A Grey Silk Shirt Three Ways

37 items of clothing, 8 pairs of shoes, 3 bags

My grey silk shirt is a classic and one of the oldest items in my wardrobe. I bought it in Edinburgh close to four years ago at a popular brand store.

I was on the road for three months, and even though I had already bought way too much stuff, I continued to shop. When I used to travel, I enjoyed picking up clothing as mementos of the places I’d visited. That is something that has stopped since my seven month shopping fast. When I travel now I barely ever shop as I much prefer travelling light.

I really procrastinated about purchasing this shirt, which tells you how poorly tuned my shopping instincts were. I didn’t appreciate a classic, flexible item of clothing when I saw one. Unlike most of the other stuff I bought on that trip, it is a beautiful, well made, sturdy basic. I hope it lasts another four years.

Wearing a silk shirt is very different to wearing a cotton shirt. Here are some of the things to consider if you are thinking about purchasing one.

  • Consider your climate. Both cotton and silk are lightweight fabrics, excellent for warm weather. In summer both can be equally comfortable, however in winter, cotton in superior, retaining more warmth. Even here in Australia, I only tend to wear my silk shirt in spring and summer. If you are looking to keep a small wardrobe in the Northern Hemisphere, you might simply not get a lot of use out of one of these.
  • Consider your body shape. Silk shirts are soft and lack structure. A silk shirt slinks to fit your form. This can work for you or against you. If you aren’t a fan of your shoulders, perhaps you should avoid silk and opt for the more structured cotton shirt.
  • Consider flexibility (always, with any item of clothing). The softness of silk is an advantage if you want to style your shirt in different ways. The sleeves can be rolled up quite high, and the bottom can be tied at the waist without appearing bulky. In addition, silk works well with many styles. It looks great worn with both structured and relaxed silhouettes. A silk shirt can be styled in a clean and polished manner or a more bohemian, relaxed way. Being so light, silk shirts are champions at layering.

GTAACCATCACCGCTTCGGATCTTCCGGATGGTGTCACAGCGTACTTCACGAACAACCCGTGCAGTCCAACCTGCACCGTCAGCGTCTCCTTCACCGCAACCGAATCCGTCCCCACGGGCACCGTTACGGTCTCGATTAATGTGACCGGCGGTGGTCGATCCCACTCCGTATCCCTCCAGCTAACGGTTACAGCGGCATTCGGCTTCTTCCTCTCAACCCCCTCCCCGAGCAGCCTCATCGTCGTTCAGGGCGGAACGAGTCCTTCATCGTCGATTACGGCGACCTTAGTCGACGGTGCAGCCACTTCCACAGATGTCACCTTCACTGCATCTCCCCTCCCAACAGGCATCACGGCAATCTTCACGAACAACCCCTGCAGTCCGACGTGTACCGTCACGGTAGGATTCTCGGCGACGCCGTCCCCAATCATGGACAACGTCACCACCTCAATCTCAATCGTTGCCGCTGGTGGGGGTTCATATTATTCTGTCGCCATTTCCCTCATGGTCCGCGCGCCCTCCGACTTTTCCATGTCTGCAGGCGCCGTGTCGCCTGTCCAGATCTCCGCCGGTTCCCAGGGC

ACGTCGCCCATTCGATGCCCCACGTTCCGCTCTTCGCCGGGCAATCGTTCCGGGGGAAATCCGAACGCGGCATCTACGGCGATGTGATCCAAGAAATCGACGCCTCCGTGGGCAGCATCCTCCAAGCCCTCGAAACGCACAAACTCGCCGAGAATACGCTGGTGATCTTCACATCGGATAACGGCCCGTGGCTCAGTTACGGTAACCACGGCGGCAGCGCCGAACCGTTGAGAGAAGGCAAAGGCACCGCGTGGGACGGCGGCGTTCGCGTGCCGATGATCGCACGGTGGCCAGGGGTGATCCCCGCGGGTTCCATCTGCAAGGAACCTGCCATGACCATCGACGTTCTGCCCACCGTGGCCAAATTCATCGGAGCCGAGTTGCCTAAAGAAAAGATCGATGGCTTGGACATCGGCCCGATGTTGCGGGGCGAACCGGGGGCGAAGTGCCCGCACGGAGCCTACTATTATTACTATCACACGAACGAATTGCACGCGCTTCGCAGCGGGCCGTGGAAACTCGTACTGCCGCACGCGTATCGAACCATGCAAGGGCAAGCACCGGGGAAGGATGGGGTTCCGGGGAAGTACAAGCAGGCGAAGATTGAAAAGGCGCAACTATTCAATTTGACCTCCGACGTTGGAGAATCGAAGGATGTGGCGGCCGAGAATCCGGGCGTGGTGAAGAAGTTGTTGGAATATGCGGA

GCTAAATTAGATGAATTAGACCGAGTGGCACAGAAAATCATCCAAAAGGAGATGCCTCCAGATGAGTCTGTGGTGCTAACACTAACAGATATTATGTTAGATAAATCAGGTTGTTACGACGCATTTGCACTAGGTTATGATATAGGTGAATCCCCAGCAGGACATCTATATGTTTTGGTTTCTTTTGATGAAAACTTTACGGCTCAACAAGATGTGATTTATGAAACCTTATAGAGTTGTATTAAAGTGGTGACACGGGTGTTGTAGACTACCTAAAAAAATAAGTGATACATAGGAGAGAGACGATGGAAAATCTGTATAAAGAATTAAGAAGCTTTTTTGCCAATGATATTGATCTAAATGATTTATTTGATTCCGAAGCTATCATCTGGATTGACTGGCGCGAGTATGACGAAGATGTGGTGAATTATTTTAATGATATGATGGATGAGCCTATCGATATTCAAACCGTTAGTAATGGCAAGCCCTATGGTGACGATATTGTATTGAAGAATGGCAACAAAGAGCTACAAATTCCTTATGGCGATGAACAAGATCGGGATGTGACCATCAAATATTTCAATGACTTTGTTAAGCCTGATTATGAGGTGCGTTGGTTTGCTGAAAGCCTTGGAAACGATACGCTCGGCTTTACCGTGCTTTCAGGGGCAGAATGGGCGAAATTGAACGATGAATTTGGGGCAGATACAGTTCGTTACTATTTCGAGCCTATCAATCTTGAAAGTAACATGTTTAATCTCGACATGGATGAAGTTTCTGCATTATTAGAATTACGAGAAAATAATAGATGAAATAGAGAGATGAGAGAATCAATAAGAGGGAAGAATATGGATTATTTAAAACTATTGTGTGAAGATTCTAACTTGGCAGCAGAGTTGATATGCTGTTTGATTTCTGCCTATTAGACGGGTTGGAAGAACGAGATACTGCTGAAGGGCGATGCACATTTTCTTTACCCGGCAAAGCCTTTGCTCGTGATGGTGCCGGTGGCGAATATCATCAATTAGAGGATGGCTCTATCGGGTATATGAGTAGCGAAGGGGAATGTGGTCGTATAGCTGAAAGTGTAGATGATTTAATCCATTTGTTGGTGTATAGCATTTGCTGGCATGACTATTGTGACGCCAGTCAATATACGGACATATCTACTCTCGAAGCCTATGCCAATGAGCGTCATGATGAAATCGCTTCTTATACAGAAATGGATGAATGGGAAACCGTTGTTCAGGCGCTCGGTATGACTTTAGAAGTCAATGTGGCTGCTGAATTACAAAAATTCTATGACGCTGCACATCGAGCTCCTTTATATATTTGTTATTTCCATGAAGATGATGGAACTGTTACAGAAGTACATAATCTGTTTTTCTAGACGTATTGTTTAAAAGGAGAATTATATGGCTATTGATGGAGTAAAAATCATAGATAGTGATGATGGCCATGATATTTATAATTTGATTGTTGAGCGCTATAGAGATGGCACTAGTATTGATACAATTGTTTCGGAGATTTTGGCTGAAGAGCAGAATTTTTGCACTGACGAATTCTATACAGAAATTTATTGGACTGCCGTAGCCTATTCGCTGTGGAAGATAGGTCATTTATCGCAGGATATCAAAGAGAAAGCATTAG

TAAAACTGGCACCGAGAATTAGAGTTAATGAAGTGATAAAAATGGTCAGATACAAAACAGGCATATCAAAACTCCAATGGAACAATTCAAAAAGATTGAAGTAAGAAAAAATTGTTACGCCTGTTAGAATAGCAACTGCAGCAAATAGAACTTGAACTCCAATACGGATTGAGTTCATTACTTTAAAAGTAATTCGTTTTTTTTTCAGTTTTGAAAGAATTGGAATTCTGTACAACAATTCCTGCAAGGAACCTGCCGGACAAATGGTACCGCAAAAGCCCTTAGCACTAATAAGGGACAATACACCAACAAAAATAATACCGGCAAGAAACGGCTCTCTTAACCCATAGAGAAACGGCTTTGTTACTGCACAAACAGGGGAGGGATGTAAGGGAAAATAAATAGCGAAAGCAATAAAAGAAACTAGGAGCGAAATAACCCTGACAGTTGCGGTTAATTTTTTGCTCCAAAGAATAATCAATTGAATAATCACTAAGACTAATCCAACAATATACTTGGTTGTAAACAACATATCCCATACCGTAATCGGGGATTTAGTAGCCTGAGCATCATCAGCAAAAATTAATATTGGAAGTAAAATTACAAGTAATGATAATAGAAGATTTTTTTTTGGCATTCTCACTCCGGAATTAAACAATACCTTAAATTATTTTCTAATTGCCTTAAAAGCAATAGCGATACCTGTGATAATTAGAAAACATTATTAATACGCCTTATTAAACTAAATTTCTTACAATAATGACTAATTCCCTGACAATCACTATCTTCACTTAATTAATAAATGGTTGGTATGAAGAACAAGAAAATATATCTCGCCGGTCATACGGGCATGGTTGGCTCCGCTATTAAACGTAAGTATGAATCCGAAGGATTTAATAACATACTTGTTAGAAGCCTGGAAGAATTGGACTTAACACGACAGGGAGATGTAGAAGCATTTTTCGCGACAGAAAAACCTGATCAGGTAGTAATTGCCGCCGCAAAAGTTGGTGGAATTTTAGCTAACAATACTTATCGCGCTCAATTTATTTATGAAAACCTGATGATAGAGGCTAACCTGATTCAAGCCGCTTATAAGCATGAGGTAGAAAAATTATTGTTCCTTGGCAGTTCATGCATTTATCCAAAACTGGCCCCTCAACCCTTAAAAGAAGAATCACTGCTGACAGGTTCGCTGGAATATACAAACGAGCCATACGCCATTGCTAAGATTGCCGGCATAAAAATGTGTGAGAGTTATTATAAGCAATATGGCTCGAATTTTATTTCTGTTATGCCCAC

• Consider the practicality of daily wear. A white or cream silk shirt will most certainly be very sheer. I have yet to come upon a light silk shirt that does not reveal the anatomy of my lingerie in detail. For this reason, a light coloured silk shirt may not be appropriate for all workplaces. Being a delicate fabric, silk can get pulls and damage quite easily. Silk shirts are also usually more expensive than the average cotton shirt, and require delicate or specialist cleaning. My shirt has been surprisingly resilient. I’ve ignored the ‘dry-clean only’ label and washed it in a wash bag on a ‘delicate’ cycle in the washing machine. I’ve even soaked it in a Varnish stain remover for up to 24 hours to remove massive oil marks. I can’t guarantee that your shirt might survive all this torture though.



Oh look, it’s my favourite shirt!


Soft fabric means rolling and tying things up without the appearance of bulk.


Layer a silk shirt with anything.


While I personally love my silk shirt, it may not be appropriate for everybody. Be realistic about whether a silk shirt is really for you. If it is, I guarantee you’ll love it.



  1. It’s interesting to me that I think I feel precisely your opposite about the climate for silk vs, cotton: I wear silk more in the cold months! I do live in New England in the USA (a true four season climate with snowy winters) so perhaps the silks available to me are heavier weight? I live in a layer of silk long underwear (beneath my “fashion layer”) from mid-October to May. I do choose mid-weight filament silk over finer weights in body layers. I also prefer heavier, sueded charmeuse for structured silk garments.

    My choice in cottons is invariably percale (more open weave) over sateen, in part because of breathability. I may always opt for lighter weights and weaves in cotton. (And I live in linen for summer.)

    I only dry clean lined woollens and structured (or painted) silks. I launder the rest at home, very carefully! I’m chemically sensitive, plus these fibers all pre-date modern dry cleaning.

    Liked by 1 person

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